By Rod Stafford Hagwood
3:59 PM EST, February 21, 2013
Al Jolson can still pack them in the theater, 86 years after ushering in "the talkies" and 63 years after his death.
At least that's the idea with the tribute by The Broward County Film Society (also called FLiFF) to the man billed as "The World’s Greatest Entertainer" at the Cinema Paradiso in Fort Lauderdale on Saturday, Feb. 23 starting at 6 p.m.
There will be an outdoor reception and book signing on the Paradiso Patio with the legendary star's daughter-in-law Victoria Jolson - who lives in Weston - followed by rare film clips shown inside the theater in a presentation hosted by Victoria and Chuck Prentiss, star of the "Jewish Broadway" series on Jewish Life Television (JLTV).
They're aim is to re-introduce the entertainer who conquered burlesque, vaudeville, Broadway, radio and movies to a new generation who may only know him from performing in blackface.
"The blackface, that's the elephant in the room," says Victoria, whose book "Beneath the Laughter" (Wilshire Press, 2007) chronicles her relationship with Red Buttons and her rise from Rockette dancer to opera star to Big Band singer. "But you have to remember that it was something that in those days no one ever thought about. Bing Crosby did it. Judy Garland did it. They weren't demeaning anyone. As for Jolson's true political believes, well that was something entirely different: He was the first white [Broadway performer] to entertain with a black man on the same stage at the same time. That man was Cab Calloway. Jolson went into a famous restaurant – and remember this was long before Frank Sinatra or Dean Martin did it – and he brought in his friend Lionel Hampton. He told them that if they didn't serve his friend, then they weren’t going to serve him."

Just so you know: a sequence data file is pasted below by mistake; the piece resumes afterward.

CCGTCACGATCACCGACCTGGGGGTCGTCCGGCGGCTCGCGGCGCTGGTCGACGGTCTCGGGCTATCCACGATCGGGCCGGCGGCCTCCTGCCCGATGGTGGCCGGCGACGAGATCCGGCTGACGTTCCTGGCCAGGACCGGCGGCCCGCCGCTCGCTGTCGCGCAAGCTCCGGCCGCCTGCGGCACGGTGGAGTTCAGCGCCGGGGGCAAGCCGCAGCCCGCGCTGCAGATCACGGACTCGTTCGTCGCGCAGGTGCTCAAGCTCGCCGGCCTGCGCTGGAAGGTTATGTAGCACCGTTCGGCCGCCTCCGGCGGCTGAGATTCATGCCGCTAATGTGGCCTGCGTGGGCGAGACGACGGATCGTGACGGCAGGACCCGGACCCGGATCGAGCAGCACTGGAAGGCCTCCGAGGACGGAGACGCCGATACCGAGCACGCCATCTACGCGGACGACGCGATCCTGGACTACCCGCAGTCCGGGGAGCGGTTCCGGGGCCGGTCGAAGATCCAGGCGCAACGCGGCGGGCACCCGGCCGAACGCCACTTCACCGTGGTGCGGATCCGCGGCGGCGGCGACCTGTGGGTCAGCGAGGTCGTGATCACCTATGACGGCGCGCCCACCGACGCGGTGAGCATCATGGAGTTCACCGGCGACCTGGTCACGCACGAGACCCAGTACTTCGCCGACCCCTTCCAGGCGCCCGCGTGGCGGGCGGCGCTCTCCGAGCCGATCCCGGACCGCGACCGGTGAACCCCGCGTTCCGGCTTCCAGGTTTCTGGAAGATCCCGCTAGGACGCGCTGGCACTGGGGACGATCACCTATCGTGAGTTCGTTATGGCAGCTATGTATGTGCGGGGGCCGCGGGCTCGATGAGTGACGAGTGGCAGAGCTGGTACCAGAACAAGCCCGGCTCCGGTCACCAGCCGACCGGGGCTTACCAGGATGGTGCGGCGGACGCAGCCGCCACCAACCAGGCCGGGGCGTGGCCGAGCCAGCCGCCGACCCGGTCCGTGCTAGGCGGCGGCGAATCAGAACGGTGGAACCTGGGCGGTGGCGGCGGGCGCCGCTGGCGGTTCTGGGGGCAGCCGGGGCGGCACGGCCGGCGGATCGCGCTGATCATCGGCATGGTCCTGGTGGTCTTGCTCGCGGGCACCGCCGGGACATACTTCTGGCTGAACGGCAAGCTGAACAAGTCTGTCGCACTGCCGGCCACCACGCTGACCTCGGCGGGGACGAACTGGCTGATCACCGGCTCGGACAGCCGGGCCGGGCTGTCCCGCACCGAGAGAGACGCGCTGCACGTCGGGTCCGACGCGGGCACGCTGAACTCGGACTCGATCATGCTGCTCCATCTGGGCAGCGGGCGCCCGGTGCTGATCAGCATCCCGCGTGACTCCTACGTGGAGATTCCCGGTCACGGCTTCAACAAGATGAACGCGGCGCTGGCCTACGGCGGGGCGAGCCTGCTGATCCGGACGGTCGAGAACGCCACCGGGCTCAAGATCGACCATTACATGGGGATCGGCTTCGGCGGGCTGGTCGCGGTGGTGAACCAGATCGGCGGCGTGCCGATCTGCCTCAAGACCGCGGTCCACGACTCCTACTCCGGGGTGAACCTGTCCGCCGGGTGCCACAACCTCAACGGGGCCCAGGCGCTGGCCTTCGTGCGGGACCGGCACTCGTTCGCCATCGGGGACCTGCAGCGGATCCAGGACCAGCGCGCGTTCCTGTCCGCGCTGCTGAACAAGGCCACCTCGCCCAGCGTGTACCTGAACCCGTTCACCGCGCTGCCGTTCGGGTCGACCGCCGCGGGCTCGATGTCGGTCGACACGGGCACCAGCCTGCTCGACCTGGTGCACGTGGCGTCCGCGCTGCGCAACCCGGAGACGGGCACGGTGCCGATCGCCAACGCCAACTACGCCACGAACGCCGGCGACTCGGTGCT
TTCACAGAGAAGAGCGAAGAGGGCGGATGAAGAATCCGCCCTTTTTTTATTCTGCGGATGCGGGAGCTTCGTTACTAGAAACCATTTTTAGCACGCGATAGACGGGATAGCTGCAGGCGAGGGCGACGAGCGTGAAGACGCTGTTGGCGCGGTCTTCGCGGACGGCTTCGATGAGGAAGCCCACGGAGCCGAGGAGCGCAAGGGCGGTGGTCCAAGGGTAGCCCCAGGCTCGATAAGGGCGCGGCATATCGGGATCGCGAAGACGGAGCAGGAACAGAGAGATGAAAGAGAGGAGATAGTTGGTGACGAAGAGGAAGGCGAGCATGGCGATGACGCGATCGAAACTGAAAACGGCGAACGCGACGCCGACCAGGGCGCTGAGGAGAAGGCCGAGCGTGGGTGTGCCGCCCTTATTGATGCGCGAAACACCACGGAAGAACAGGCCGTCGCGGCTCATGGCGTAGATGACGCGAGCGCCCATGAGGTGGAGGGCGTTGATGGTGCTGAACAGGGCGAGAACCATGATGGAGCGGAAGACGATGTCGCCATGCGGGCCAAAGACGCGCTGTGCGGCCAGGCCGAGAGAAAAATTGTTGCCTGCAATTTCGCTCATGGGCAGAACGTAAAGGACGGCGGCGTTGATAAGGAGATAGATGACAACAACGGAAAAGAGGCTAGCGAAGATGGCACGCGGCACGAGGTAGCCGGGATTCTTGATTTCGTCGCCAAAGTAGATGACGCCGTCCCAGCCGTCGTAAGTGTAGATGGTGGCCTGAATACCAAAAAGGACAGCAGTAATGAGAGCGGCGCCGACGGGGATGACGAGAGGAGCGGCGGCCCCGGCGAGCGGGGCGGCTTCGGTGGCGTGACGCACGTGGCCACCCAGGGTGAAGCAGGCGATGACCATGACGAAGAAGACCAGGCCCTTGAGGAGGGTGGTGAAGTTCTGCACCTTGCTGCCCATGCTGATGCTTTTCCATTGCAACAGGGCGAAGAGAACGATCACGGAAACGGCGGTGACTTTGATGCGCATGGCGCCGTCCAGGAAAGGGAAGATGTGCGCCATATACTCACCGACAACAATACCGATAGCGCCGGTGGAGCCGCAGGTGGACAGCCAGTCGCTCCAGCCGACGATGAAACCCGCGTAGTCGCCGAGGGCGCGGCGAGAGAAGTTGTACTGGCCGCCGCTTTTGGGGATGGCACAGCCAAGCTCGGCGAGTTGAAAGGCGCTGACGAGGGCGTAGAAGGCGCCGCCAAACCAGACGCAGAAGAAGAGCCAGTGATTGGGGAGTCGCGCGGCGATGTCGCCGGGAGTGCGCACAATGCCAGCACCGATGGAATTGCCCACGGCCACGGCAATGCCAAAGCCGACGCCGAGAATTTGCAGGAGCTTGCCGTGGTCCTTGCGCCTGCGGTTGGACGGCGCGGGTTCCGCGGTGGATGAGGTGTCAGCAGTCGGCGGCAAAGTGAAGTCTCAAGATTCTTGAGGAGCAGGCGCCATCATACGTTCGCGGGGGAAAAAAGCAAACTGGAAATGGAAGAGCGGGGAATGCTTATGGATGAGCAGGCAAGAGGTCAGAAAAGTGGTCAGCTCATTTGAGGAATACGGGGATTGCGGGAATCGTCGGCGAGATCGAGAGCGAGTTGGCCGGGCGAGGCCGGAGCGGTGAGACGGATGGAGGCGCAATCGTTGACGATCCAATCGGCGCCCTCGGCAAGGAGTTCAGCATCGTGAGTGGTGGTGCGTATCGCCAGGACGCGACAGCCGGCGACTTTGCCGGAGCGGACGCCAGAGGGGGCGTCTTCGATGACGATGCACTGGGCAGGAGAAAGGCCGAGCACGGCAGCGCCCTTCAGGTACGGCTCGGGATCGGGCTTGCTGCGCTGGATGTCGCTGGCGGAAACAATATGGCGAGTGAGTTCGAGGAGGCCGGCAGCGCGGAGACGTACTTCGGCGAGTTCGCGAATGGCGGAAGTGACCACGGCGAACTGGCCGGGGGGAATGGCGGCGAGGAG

Jolson went on to introduce jazz to a white audience, paving the way for everyone from Irving Berlin and Mario Lanza to Fats Waller and Jackie Wilson. Some say he even invented the catwalk, wanting a long thin thrust stage so he could be closer to a larger part of the audience.
But Victoria, who in 1981 met Jolson’s adopted son Albert "Asa" Jolson Jr. in Nashville where he owned a recording studio, says it wasn't all bright lights and sunshine with the entertainer.
"Yeah, he could be abrasive," she explains, remembering family stories. "And some people hated him. But he did his job. He died in 1950. [Albert] was only 3 years old. But everyone in the family said that his father had a ton of energy. To look at this man right before he died, you would never know that he would have passed away from a massive coronary. He died in his hotel room in San Francisco."
"A Tribute to Al Jolson" begins at 6 p.m. at Cinema Paradiso, 503 S.E. 6th Street in Fort Lauderdale. Tickets are $20 general admission; $15 for seniors/students and $12 for Fort Lauderdale International Film Festival members. To order, call 954-525-3456, ext. 1; 954-760-9898, ext. 111 or visit FLiFF.com.
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